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Gayborhood Deathwatch

CA Democrats vote to replace ‘Pride’ crosswalks with racial oppression flag

Critics charge the unsightly new flag is divisive and unnecessary.

A rainbow crossing in San Diego // The San Diego Union-Tribune

The West Hollywood City Council unanimously approved a plan to replace the city’s rainbow crosswalks with a newfangled rendition of the gay pride flag in an effort to erase gay history and promote the far-left’s racial politics du jour.

The city of West Hollywood currently has rainbow flag crosswalks at Santa Monica and San Vicente boulevards. The city is now set to pave other those crosswalks and paint a new flag that adds black and brown stripes to the original red, orange, yellow, green, blue, and violet.

The controversial new flag seeks “to show solidarity with Black and Brown LGBTQ+ people,” according to The Advocate. Critics and some LGBT activists see the new flag as injecting skin color into a symbol with a message that was previously colorblind and claim the charged new flag is divisive and unnecessary. They also claim it erases the original spirit of the gay rights movement, which had a unifying message beyond race.

The blue, pink, and white transgender-exclusionary pride flag will also be added to a crosswalk on Santa Monica Boulevard, reports Wehoville.

West Hollywood Councilmember John D’Amico said, “as a gay white male of a certain age in this city, I do strongly support this effort to bring new life and new awareness to all the kinds of ways in which we want to make sure people are represented and have a place in our community whether its spoken or painted or written,” reports The Advocate.

Another Councilmember, Sepi Shyne, added that “the reality is, during this pandemic, the mortality rate for Black and Brown lives is absolutely higher than every other person and it is incumbent upon us as the progressive city that we are to do everything that we can to recognize Black and Brown lives.”

Amber Hikes, a radical far-left activist who identifies as “queer,” is credited with creating the new flag in 2017. However, it was actually designed by a marketing firm called Tierney which perverted the iconic gay symbol by adding the unsightly black and brown stripes. The firm claimed minorities are “intentionally excluded” from the LGBT community and cited the need to “raise awareness.”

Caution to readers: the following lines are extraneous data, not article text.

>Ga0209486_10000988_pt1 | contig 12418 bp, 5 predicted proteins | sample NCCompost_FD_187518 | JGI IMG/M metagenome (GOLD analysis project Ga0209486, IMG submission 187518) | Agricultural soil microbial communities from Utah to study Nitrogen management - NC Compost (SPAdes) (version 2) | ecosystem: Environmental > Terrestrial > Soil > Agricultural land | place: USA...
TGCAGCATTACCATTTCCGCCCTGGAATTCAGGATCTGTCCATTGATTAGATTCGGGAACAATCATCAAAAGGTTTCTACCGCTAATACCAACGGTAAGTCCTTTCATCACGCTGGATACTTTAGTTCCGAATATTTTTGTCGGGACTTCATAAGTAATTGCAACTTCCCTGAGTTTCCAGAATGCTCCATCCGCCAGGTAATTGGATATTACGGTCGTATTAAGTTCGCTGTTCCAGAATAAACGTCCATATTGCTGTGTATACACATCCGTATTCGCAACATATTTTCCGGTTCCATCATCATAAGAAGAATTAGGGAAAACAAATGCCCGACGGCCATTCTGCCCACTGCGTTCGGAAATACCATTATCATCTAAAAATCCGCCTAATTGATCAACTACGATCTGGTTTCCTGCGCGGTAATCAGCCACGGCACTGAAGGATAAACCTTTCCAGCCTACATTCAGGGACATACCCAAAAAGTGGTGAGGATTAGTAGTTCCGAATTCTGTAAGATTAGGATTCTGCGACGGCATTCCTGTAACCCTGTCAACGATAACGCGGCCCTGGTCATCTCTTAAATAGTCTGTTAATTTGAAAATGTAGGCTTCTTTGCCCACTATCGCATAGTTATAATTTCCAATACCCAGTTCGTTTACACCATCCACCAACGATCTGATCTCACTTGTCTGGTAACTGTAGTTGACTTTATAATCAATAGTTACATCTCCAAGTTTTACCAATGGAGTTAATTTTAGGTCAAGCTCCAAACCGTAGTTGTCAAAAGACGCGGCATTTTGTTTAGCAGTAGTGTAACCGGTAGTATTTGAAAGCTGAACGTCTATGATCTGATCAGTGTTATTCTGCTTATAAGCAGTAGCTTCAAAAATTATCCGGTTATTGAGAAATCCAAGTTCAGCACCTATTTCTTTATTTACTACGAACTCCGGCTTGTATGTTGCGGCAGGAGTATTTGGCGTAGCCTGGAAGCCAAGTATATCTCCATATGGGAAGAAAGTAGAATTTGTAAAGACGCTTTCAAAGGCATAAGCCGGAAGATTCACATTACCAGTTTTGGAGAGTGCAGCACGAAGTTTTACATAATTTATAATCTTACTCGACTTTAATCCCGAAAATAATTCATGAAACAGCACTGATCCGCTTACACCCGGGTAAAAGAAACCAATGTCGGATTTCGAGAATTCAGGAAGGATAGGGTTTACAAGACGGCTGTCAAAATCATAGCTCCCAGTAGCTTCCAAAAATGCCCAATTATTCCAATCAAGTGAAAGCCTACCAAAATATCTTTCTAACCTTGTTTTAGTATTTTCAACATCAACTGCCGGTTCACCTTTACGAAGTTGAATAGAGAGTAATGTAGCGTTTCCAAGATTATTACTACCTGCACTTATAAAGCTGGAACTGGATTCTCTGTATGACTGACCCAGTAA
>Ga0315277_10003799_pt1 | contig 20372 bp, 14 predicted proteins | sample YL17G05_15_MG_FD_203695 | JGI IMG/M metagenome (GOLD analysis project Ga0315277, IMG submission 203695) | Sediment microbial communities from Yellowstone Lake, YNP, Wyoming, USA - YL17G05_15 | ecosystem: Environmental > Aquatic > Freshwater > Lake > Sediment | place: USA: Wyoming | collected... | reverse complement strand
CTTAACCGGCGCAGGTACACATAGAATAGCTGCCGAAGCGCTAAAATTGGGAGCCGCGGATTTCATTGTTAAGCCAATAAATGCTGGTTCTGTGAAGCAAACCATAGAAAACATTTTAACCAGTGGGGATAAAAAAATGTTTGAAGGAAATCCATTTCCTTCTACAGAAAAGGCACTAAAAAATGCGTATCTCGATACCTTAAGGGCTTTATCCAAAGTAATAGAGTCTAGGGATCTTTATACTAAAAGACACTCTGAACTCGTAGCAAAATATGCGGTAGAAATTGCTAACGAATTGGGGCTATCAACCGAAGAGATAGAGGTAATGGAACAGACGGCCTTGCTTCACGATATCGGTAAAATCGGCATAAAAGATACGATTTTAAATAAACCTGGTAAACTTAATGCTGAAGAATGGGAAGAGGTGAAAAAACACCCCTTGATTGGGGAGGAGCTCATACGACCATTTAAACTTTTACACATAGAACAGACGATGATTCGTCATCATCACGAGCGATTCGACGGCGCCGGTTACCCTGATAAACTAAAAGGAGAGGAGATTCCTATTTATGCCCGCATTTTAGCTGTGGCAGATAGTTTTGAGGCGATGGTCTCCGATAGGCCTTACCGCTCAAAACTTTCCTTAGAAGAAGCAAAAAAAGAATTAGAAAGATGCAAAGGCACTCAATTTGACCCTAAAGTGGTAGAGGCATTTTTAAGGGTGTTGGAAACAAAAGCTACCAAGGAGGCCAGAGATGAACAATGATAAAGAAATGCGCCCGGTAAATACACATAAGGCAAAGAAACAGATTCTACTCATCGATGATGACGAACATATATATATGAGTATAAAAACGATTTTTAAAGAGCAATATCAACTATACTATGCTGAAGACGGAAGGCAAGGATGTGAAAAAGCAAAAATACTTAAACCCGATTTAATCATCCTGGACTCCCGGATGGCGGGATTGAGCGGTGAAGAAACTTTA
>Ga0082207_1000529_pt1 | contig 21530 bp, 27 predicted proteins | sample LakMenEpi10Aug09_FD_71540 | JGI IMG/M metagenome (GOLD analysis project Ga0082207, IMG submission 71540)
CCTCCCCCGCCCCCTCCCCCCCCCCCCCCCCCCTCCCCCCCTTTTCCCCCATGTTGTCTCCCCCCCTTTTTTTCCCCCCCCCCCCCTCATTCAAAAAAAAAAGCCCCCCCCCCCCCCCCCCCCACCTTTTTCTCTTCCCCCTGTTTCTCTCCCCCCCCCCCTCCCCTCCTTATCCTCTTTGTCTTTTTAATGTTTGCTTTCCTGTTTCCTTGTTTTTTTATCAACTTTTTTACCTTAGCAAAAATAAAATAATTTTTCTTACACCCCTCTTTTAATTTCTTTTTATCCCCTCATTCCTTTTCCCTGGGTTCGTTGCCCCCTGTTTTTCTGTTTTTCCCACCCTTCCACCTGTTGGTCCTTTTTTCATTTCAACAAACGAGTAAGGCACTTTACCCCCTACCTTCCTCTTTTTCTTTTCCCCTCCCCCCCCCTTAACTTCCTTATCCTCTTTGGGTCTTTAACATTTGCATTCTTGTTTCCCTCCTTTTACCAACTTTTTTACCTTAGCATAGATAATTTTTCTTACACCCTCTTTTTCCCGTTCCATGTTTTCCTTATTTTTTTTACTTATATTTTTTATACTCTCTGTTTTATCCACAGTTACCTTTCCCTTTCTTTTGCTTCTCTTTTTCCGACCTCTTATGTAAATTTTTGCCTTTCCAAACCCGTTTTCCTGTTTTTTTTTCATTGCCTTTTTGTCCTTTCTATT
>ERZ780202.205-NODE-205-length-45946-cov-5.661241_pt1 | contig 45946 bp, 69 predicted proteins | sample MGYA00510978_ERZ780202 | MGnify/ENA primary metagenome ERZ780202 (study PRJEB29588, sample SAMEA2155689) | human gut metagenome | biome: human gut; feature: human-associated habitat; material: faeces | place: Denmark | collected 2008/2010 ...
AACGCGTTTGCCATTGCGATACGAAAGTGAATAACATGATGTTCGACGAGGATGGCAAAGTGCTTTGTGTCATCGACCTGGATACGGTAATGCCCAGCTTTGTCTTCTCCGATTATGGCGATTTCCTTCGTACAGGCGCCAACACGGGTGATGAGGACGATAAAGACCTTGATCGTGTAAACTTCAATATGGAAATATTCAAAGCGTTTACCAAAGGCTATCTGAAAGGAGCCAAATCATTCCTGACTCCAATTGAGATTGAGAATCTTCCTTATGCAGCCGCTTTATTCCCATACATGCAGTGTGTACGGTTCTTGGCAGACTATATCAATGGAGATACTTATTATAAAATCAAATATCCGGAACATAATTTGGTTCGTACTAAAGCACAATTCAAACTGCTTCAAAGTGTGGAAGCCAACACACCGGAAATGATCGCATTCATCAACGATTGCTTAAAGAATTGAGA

The marketing firm then pitched the new flag to Philadelphia’s Office of LGBT Affairs, where Hikes was executive director. That year, the racially-alienating pride flag made its debut in Philadelphia as part of that city’s gay pride celebration. LGBTQ activists in Philadelphia and other communities criticized the new flag as unnecessary and divisive. It has since appeared across the country and in Democrat-controlled gayborhoods.

“Updating your flag proclaims with everything that Black lives more than matter. You’re saying that queer Black and Brown representation is who we are, that Black and Brown trans lives are precious and ought to be celebrated, that centering the leadership and voices of those who are impacted is the only way we will arrive at collective liberation,” Hikes said in a statement about the decision in West Hollywood.

The rainbow pride flag was devised by artist Gilbert Baker and debuted in San Francisco in 1978. Harvey Milk, a member of the San Francisco Board of Supervisors and the first openly gay elected official in American history, asked Baker in 1977 to come up with a new symbol for gay pride. At the time, LGBT organizations mostly used the pink triangle as a symbol for the gay rights movement. That emblem was created by Nazis during World War II to identify homosexuals in the same way the Star of David was used to stigmatize Jews. Milk and other activists wanted to move away from that dark association and asked for a new symbol to represent “gay consciousness and freedom.”

The colors of the rainbow flag are meant to reflect the diversity of the LGBT community are are believed to be inspired by Judy Garland’s “Somewhere Over the Rainbow.” Garland was one of the first gay icons. The Stonewall rebellion in 1969, the start of the modern gay rights movement, occurred the evening of Garland’s funeral in New York.

In 2012, West Hollywood became the first city to have permanent rainbow crosswalks painted on the street. Sydney, Tel Aviv, Seattle, St. Louis, Chicago, and Minneapolis are among other cities that since have painted the original, iconic gay symbol on crosswalks.

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